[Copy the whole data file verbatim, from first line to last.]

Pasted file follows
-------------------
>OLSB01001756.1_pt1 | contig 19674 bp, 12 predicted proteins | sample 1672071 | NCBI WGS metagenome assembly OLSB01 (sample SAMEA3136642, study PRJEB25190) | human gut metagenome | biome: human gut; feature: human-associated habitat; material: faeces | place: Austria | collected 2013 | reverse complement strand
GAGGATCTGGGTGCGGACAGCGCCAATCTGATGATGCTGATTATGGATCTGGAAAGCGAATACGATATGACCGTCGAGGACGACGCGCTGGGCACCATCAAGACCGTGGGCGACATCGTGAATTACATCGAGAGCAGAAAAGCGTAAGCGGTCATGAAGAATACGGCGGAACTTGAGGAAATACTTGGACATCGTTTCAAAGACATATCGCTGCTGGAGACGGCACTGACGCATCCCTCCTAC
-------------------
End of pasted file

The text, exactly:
>OLSB01001756.1_pt1 | contig 19674 bp, 12 predicted proteins | sample 1672071 | NCBI WGS metagenome assembly OLSB01 (sample SAMEA3136642, study PRJEB25190) | human gut metagenome | biome: human gut; feature: human-associated habitat; material: faeces | place: Austria | collected 2013 | reverse complement strand
GAGGATCTGGGTGCGGACAGCGCCAATCTGATGATGCTGATTATGGATCTGGAAAGCGAATACGATATGACCGTCGAGGACGACGCGCTGGGCACCATCAAGACCGTGGGCGACATCGTGAATTACATCGAGAGCAGAAAAGCGTAAGCGGTCATGAAGAATACGGCGGAACTTGAGGAAATACTTGGACATCGTTTCAAAGACATATCGCTGCTGGAGACGGCACTGACGCATCCCTCCTAC